Old School Hot Rods Will Never Die

Four Speed Films aims to prove that old-school hot rods are still rockin around the clock.

It’s hard not to imagine the California sun when picturing a traditional hot rod. You think of John Milner’s yellow ’32 Deuce being the fastest car in the valley, or Martin Sheen driving a chopped ’34 Ford dubbed the California Kid. It’s easy to wonder what happened to all these hot rods, and custom-with-a-K cars that used to roam the sunshine state. Filmmaker Ben Kahan of Four Speed Films is answering this question by interviewing those who own and still drive these custom pieces of automotive history.

This video stars a 1932 Ford five-window coupe owned by Jon Fisher, aka Jon Fish, in Burbank, California. This ’32 Ford hot rod was originally built by Valley Custom cars during the mid-1950s. According to HotRod.com, Valley Custom was the shop to be seen in during the 1950s. They built mostly custom cars and worked with basic tools fabricating a lot of their work by hand. 

This Deuce has been chopped and channeled, meaning the body rests around the frame rather than sitting on top of it, with molded rear fenders, and powered by a small block Chevy. It is the real deal, and has survived the passage of time while never leaving Burbank.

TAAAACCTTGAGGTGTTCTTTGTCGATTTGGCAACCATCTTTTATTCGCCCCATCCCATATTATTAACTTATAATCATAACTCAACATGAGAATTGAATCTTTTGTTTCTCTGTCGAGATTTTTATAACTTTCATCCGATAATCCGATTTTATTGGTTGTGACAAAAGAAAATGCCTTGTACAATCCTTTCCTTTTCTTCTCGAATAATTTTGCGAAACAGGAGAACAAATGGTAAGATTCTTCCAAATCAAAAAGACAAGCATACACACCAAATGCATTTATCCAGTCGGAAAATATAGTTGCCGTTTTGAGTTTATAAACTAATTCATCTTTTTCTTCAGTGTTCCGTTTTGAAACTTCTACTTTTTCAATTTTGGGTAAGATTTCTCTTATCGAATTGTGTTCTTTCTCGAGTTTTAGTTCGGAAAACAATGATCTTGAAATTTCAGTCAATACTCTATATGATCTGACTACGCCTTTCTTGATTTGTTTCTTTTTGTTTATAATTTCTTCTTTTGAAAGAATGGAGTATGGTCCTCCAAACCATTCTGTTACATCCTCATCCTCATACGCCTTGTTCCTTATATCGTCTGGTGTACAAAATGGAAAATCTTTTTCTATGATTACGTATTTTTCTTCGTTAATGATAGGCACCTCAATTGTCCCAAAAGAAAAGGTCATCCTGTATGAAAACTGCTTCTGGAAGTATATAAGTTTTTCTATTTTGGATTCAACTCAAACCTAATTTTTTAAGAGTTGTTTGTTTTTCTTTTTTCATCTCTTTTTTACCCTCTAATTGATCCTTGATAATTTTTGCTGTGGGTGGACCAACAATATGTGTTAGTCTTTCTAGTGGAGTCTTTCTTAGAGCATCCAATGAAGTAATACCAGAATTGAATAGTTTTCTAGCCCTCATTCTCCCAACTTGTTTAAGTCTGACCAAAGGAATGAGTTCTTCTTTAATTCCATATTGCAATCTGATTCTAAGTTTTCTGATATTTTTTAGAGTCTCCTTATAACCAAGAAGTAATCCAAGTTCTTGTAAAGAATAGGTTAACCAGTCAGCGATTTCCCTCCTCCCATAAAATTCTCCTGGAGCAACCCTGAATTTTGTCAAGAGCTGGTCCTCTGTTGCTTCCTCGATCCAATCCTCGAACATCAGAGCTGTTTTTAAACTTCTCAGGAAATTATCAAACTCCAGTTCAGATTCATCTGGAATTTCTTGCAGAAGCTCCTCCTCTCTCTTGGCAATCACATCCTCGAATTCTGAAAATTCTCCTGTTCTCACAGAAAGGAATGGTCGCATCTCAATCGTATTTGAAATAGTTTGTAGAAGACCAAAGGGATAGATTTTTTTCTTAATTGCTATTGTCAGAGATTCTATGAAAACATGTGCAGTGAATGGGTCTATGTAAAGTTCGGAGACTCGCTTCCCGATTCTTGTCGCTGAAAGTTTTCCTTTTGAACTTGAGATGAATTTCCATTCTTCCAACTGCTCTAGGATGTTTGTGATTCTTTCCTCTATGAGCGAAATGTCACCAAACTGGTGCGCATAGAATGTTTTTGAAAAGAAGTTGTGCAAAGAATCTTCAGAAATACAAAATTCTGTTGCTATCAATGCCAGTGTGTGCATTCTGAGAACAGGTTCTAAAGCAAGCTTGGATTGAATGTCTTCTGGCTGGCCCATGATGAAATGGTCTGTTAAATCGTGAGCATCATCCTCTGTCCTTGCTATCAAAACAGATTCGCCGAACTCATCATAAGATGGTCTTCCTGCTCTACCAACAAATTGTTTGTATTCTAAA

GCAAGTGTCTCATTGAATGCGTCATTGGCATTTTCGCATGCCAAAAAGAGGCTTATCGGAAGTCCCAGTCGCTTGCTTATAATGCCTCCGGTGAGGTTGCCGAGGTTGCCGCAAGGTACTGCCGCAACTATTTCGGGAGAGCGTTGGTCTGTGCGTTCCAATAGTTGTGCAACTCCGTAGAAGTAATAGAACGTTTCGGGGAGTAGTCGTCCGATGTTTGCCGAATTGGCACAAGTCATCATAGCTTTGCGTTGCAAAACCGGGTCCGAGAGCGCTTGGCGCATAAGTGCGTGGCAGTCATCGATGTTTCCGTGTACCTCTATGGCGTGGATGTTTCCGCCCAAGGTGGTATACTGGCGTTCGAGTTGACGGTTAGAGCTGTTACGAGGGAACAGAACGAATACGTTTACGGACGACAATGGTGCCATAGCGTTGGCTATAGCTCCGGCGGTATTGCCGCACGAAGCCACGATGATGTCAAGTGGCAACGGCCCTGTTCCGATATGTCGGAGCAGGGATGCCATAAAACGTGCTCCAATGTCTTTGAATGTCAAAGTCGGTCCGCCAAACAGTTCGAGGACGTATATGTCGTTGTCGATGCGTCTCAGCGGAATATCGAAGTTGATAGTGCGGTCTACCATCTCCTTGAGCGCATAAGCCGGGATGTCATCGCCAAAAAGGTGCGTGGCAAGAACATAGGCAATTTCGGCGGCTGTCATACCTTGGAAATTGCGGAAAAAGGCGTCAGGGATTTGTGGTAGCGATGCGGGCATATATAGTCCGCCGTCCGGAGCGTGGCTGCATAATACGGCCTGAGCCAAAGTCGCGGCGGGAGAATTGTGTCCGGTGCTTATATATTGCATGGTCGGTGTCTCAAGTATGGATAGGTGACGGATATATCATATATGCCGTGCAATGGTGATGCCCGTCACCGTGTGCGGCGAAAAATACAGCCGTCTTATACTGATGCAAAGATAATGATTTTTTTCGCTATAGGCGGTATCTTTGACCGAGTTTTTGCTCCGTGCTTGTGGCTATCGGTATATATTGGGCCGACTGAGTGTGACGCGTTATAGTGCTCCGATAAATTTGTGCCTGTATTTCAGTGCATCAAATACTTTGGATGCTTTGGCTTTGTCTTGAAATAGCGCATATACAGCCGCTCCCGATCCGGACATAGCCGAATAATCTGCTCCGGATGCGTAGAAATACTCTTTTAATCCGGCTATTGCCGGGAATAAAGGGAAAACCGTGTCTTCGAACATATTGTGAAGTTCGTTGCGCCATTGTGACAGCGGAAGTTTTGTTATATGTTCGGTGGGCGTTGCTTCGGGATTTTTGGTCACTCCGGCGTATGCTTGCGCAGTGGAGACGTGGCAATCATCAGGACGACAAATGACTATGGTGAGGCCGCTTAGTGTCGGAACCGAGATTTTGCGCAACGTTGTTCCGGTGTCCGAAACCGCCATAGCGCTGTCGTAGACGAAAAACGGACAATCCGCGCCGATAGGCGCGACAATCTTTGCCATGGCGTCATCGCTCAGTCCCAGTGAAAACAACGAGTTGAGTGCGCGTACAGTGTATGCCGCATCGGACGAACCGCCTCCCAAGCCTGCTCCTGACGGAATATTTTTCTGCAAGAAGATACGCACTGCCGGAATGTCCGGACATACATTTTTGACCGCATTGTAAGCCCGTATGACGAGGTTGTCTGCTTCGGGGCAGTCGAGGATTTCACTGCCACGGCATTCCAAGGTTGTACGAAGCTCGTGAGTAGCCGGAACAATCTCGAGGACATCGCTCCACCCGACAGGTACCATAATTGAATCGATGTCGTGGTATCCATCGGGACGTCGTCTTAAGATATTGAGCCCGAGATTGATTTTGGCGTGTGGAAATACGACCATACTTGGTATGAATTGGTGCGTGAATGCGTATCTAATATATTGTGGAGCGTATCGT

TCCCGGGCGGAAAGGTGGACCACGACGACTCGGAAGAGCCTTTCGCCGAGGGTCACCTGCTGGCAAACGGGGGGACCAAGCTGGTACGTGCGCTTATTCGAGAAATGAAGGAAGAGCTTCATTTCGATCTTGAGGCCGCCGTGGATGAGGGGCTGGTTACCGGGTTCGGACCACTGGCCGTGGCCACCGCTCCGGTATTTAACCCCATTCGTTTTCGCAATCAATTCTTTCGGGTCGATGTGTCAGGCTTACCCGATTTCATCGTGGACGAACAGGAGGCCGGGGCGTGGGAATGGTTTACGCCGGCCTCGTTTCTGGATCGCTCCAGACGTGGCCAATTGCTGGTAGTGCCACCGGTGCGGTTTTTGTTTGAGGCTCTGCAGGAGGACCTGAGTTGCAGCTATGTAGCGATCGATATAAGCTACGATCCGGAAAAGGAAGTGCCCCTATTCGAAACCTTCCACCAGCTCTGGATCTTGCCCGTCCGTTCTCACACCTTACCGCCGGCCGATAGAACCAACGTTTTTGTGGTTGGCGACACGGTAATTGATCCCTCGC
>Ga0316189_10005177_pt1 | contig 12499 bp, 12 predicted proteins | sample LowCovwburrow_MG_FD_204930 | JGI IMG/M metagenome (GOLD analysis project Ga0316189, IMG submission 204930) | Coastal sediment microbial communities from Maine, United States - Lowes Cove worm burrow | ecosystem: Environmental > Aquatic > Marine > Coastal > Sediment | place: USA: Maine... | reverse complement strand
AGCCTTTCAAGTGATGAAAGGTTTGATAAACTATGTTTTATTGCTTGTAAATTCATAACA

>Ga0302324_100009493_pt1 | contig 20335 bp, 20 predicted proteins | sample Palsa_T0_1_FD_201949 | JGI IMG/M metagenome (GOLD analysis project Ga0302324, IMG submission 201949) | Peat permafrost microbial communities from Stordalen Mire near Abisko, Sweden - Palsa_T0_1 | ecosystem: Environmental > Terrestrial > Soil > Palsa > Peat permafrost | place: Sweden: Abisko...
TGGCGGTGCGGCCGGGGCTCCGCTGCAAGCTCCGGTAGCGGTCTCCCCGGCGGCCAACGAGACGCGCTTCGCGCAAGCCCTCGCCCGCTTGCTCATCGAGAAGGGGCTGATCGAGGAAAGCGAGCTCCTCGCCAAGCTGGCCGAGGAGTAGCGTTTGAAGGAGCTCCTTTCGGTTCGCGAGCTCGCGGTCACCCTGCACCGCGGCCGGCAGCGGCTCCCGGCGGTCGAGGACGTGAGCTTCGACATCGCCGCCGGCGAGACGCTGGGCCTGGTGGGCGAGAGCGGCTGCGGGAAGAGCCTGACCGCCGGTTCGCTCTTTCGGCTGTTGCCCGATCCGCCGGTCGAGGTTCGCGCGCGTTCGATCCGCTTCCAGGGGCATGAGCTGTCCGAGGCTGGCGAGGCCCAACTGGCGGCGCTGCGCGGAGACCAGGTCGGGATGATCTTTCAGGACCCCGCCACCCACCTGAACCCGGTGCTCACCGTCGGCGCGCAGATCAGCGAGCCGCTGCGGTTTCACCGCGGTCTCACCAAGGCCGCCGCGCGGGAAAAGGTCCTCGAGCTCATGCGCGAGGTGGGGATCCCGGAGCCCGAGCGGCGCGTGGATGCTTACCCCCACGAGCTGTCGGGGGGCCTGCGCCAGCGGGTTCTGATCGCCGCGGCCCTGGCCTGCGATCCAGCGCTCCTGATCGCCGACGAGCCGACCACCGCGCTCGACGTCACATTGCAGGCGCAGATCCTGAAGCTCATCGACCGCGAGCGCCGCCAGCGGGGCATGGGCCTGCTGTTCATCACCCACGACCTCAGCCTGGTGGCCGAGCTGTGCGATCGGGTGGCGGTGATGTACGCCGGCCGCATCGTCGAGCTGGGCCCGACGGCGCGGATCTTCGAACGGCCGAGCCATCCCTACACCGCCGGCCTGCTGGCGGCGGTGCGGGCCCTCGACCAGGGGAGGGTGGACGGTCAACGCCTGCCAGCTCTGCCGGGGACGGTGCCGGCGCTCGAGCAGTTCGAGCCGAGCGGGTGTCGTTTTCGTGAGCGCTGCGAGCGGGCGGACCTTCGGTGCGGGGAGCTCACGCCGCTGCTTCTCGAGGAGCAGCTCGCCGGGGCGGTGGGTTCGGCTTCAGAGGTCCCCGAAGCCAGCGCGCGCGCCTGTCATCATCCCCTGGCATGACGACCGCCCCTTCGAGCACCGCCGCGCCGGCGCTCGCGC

Fisher, the owner, is an animation designer with shows like Batman: The Animated Series, the Phineas & Ferb Movie and Veggie Tales, to name a few, on his resume. He owns several vintage cars besides the ’32 Deuce, including his first car, a 1960 Volkswagen Beetle. He has been the proud caretaker of the Deuce for 10 years. 

Four-Speed Films captures Fish’s Deuce in high-definition with a rockabilly guitar riff in the background to infuse you with nostalgia for this car’s heyday. It’s exciting to see an original old-school hot rod that never left its hometown, or was never wrecked or turned into something more modern, during the last 60 years. 

Rock n’ roll will never die, so long as these cars are still rocking a set of white walls.